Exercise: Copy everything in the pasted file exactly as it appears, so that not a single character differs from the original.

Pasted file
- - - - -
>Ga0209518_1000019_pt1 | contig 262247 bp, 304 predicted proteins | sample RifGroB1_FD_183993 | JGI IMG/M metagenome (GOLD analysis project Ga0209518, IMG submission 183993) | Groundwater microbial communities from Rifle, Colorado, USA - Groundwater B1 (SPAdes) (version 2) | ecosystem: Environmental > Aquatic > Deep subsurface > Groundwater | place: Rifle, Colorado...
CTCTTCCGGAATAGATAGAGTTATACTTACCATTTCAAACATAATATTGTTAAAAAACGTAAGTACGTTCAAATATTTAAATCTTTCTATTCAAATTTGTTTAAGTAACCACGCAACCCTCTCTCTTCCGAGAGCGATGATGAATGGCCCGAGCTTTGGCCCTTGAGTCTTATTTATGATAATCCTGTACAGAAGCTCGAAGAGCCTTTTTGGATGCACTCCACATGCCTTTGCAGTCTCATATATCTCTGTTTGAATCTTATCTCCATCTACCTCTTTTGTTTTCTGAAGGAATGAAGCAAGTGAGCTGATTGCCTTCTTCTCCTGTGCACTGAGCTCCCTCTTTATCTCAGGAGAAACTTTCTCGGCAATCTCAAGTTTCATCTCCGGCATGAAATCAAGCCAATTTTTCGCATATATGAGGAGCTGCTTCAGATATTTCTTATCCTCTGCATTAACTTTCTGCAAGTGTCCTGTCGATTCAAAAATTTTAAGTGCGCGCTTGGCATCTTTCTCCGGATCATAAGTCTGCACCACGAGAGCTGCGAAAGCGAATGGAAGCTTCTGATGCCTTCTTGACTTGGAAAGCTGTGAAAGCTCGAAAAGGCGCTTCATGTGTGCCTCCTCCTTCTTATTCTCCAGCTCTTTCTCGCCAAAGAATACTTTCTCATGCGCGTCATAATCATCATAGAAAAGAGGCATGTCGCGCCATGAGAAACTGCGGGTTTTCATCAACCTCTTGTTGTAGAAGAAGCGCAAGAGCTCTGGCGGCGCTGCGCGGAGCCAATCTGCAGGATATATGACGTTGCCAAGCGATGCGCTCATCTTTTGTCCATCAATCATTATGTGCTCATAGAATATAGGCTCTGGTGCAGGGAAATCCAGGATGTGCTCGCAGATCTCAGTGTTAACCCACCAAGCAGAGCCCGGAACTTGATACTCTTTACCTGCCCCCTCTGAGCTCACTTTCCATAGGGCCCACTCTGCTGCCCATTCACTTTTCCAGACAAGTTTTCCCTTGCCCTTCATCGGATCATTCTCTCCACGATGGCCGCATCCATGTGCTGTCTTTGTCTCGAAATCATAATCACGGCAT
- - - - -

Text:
>Ga0209518_1000019_pt1 | contig 262247 bp, 304 predicted proteins | sample RifGroB1_FD_183993 | JGI IMG/M metagenome (GOLD analysis project Ga0209518, IMG submission 183993) | Groundwater microbial communities from Rifle, Colorado, USA - Groundwater B1 (SPAdes) (version 2) | ecosystem: Environmental > Aquatic > Deep subsurface > Groundwater | place: Rifle, Colorado...
CTCTTCCGGAATAGATAGAGTTATACTTACCATTTCAAACATAATATTGTTAAAAAACGTAAGTACGTTCAAATATTTAAATCTTTCTATTCAAATTTGTTTAAGTAACCACGCAACCCTCTCTCTTCCGAGAGCGATGATGAATGGCCCGAGCTTTGGCCCTTGAGTCTTATTTATGATAATCCTGTACAGAAGCTCGAAGAGCCTTTTTGGATGCACTCCACATGCCTTTGCAGTCTCATATATCTCTGTTTGAATCTTATCTCCATCTACCTCTTTTGTTTTCTGAAGGAATGAAGCAAGTGAGCTGATTGCCTTCTTCTCCTGTGCACTGAGCTCCCTCTTTATCTCAGGAGAAACTTTCTCGGCAATCTCAAGTTTCATCTCCGGCATGAAATCAAGCCAATTTTTCGCATATATGAGGAGCTGCTTCAGATATTTCTTATCCTCTGCATTAACTTTCTGCAAGTGTCCTGTCGATTCAAAAATTTTAAGTGCGCGCTTGGCATCTTTCTCCGGATCATAAGTCTGCACCACGAGAGCTGCGAAAGCGAATGGAAGCTTCTGATGCCTTCTTGACTTGGAAAGCTGTGAAAGCTCGAAAAGGCGCTTCATGTGTGCCTCCTCCTTCTTATTCTCCAGCTCTTTCTCGCCAAAGAATACTTTCTCATGCGCGTCATAATCATCATAGAAAAGAGGCATGTCGCGCCATGAGAAACTGCGGGTTTTCATCAACCTCTTGTTGTAGAAGAAGCGCAAGAGCTCTGGCGGCGCTGCGCGGAGCCAATCTGCAGGATATATGACGTTGCCAAGCGATGCGCTCATCTTTTGTCCATCAATCATTATGTGCTCATAGAATATAGGCTCTGGTGCAGGGAAATCCAGGATGTGCTCGCAGATCTCAGTGTTAACCCACCAAGCAGAGCCCGGAACTTGATACTCTTTACCTGCCCCCTCTGAGCTCACTTTCCATAGGGCCCACTCTGCTGCCCATTCACTTTTCCAGACAAGTTTTCCCTTGCCCTTCATCGGATCATTCTCTCCACGATGGCCGCATCCATGTGCTGTCTTTGTCTCGAAATCATAATCACGGCAT